If we can therefore unite, those left behind will be those who would limit low-income children to schooling defined by test preparation, who would pretend only schools matter in educating children and therefore ignore pressing social needs, who would evade responsibility to educate all their children on the grounds it cannot be done, and those who would destroy public education by making schooling just another commodity to purchased in the market place.


Monty Neill, Ed.D.
Executive Director
342 Broadway
Cambridge, MA 02139
617-864-4810 fax 617-497-2224

Here's the press release from Education Trust:

Don’t Turn Back the Clock!”

Over 100 African American and Latino Superintendents Voice Their Support for the Accountability Provisions in Title I (NCLB)

Superintendents are joined by over 135 other educators, superintendents and civic leaders from across the country urging Congress to stay the course on accountability

(Washington, D.C.) -- More than 100 African American and Latino school district superintendents from across the country today sent a letter to Congress, the White House and to all of the Democratic Presidential candidates stating loudly and clearly, ‘Don’t turn back the clock on the accountability provisions in Title I.’ These education leaders, who together oversee the education of more than 3 million students, were joined by over 135 other superintendents, principals, teachers and community leaders from across the country in letting policymakers know that rolling back the accountability provisions in the new Elementary and Secondary Education Act is simply not an option.

The superintendents, many from districts struggling with the toughest challenges, all recognize that rigorous accountability is good for public education. They know that, while challenging, the new expectations in Title I are especially good news for the disadvantaged students, including students of color and students living in poverty, whose underachievement has been swept underneath overall averages for too long. After watching mounting political attacks on accountability, these educators felt compelled to explain how the accountability provisions are helping them to bring about long-overdue conversations about how we can do things differently to better public education.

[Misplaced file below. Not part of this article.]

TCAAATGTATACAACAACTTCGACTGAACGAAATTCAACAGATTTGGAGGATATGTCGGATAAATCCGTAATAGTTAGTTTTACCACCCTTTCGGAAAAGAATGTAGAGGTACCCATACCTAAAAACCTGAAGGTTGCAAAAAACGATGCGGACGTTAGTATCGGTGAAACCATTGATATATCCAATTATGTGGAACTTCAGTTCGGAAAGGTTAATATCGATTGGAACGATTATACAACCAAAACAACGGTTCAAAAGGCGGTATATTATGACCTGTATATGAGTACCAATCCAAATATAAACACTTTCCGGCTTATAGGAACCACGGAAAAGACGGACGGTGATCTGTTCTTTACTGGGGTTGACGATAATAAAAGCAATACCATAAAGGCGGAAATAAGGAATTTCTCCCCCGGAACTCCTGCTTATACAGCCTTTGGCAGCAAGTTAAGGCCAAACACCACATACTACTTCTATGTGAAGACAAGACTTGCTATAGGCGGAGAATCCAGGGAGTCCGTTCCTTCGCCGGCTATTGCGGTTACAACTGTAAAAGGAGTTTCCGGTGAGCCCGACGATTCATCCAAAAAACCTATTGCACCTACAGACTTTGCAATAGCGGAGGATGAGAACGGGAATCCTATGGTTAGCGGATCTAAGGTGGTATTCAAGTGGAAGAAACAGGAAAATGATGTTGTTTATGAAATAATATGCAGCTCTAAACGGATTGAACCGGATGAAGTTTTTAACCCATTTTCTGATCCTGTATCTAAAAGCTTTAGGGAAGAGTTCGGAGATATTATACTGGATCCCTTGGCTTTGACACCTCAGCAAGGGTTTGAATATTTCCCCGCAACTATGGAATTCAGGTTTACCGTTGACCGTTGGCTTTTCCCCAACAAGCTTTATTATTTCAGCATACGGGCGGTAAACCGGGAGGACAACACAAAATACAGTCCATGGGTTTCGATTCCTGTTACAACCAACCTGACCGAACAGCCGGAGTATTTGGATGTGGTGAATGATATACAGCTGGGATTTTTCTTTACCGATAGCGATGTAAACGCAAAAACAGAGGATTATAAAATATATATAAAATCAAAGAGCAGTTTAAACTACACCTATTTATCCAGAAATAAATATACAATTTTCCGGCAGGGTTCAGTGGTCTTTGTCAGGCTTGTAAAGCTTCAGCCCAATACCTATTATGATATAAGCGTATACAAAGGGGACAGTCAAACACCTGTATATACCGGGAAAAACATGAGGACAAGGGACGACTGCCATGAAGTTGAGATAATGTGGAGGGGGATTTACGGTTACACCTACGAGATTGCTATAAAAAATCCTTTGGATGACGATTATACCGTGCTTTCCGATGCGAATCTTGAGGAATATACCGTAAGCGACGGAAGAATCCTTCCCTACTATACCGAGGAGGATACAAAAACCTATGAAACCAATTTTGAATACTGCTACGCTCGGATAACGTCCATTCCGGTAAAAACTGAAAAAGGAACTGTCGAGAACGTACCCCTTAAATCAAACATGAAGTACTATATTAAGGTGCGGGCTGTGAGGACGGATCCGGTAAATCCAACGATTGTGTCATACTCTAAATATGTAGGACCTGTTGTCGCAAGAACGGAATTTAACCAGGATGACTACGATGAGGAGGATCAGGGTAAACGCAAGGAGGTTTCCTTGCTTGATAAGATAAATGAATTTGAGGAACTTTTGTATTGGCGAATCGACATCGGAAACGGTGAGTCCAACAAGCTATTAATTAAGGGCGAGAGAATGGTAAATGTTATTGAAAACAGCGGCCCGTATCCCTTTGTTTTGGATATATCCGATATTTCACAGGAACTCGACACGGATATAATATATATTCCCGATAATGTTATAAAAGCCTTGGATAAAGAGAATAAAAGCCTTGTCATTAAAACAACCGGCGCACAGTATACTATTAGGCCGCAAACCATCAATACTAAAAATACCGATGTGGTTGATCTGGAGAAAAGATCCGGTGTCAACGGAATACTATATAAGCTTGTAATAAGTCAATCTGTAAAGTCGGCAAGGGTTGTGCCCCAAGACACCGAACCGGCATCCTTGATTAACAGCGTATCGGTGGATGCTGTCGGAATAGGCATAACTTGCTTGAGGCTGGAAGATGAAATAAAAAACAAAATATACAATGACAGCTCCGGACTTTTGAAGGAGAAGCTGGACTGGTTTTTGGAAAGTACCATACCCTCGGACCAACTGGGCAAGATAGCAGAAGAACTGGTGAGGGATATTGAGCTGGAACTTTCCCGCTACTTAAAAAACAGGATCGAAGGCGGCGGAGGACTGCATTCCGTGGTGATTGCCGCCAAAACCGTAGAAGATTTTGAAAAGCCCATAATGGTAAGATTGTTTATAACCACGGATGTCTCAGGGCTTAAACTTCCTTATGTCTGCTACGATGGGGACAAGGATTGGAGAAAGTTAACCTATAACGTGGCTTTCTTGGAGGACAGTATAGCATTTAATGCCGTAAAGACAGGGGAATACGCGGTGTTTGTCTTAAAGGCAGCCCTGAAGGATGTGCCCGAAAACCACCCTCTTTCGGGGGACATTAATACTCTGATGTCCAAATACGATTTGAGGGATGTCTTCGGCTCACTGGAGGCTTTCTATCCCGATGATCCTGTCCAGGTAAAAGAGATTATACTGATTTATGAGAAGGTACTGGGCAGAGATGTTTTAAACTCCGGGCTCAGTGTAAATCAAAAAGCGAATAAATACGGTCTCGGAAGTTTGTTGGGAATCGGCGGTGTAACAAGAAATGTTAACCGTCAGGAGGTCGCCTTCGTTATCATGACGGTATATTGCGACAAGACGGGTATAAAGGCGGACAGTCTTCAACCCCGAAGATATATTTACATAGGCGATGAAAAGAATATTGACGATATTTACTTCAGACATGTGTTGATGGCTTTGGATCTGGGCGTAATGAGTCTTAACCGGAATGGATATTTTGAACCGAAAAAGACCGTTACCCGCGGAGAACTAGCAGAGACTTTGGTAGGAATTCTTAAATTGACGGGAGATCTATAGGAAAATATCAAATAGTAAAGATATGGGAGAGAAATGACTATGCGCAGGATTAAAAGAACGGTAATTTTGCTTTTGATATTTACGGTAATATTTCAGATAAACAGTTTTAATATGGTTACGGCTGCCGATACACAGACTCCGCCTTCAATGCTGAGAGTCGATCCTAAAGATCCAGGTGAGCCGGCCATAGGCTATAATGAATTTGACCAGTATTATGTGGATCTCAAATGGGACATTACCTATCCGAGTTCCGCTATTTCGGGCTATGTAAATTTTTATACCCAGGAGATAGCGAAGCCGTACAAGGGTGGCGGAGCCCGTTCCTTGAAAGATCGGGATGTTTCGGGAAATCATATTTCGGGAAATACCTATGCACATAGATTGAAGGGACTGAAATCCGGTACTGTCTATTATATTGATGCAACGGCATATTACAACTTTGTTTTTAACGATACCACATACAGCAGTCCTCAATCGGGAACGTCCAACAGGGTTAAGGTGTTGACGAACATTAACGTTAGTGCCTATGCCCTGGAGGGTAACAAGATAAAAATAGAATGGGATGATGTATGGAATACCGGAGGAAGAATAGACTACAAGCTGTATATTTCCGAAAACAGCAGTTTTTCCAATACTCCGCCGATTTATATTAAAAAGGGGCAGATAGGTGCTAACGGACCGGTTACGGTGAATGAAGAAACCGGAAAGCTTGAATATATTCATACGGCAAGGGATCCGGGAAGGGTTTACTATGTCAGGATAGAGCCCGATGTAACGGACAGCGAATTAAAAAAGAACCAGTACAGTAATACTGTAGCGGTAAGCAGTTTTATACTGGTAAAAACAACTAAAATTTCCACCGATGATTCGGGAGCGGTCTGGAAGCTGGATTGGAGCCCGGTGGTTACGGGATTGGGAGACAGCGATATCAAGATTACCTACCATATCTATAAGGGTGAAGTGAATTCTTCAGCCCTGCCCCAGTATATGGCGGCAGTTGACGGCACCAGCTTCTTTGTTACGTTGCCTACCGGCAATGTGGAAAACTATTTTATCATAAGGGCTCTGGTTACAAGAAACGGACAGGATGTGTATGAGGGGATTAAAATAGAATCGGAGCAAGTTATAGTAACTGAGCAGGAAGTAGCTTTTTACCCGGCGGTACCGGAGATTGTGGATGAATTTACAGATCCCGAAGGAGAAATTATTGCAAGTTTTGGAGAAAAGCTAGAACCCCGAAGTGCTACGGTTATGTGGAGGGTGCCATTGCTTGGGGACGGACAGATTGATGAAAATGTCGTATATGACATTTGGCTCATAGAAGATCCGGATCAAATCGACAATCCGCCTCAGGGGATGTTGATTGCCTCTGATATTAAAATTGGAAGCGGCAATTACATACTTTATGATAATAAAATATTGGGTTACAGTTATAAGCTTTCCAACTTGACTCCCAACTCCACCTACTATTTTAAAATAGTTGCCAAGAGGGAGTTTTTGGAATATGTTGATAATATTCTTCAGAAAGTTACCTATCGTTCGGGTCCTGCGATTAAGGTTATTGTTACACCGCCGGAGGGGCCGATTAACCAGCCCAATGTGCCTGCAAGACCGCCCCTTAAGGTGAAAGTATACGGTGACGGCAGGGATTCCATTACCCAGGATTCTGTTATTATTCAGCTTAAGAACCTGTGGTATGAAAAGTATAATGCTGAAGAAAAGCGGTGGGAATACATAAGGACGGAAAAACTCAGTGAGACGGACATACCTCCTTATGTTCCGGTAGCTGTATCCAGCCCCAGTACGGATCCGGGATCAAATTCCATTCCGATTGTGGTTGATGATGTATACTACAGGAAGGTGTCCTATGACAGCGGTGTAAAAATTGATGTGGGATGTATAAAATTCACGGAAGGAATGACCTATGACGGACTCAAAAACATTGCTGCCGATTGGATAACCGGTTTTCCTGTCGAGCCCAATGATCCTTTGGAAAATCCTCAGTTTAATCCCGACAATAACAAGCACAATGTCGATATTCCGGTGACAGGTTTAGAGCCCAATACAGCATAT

These educators know first-hand about the challenges facing public education, but they also know that accountability gives them leverage for moving their systems to action. “Closing achievement gaps is never going to be easy. But it would be next to impossible without the demands and expectations in the federal law,” remarked Paul Ruiz, Principal Partner of The Education Trust, also a former principal and former Chief Academic Officer in an urban school system. “These folks don’t have the luxury of thinking they can implement all the changes they need to without the cover of the law. We can’t pull the rug out from under them just as they are beginning to get some real traction,” Ruiz continued.

“There is a battle raging for the soul of American education,” noted Kati Haycock, Director of The Education Trust. “In our work around the country, we often hear local educators talk about the progress they are seeing as a result of the new accountability. These education leaders are especially concerned with the messages communicated by those opposed to accountability. Too often, the critics imply that students from low-income families and students of color simply cannot be expected to be taught to high levels. We kept hearing from educators whose experiences have taught them otherwise that these insidious messages could not go unchallenged, so we promised to find a way to help them share their voices with the nation,” stated Haycock.

“Those who would roll back the accountability provisions in Title I do not speak for the courageous educators with whom we work every day,” said Stephanie Robinson, Principal Partner with The Education Trust and former deputy superintendent of Kansas City, Missouri’s public schools. “The politicians and talking heads of the education establishment in Washington need to understand that this law is actually helping to get public education more focused on raising achievement for all students and on closing achievement gaps between groups. These superintendents thought Washington needed to hear from educators in the field who are using the accountability provisions to advance the mission of public education.”

The message of these courageous educators to Congress, the White House and the Democratic Presidential candidates is clear: “We recognize that the goal of educating all students presents a tremendous challenge. We believe that American public education is up to the task. We add our voices to those who have stepped up to the challenge.”

As the education leaders charged with implementing the law’s rigorous demands, these superintendents are saying with conviction and authority: “Don’t turn back the clock.”

The Education Trust letter is at: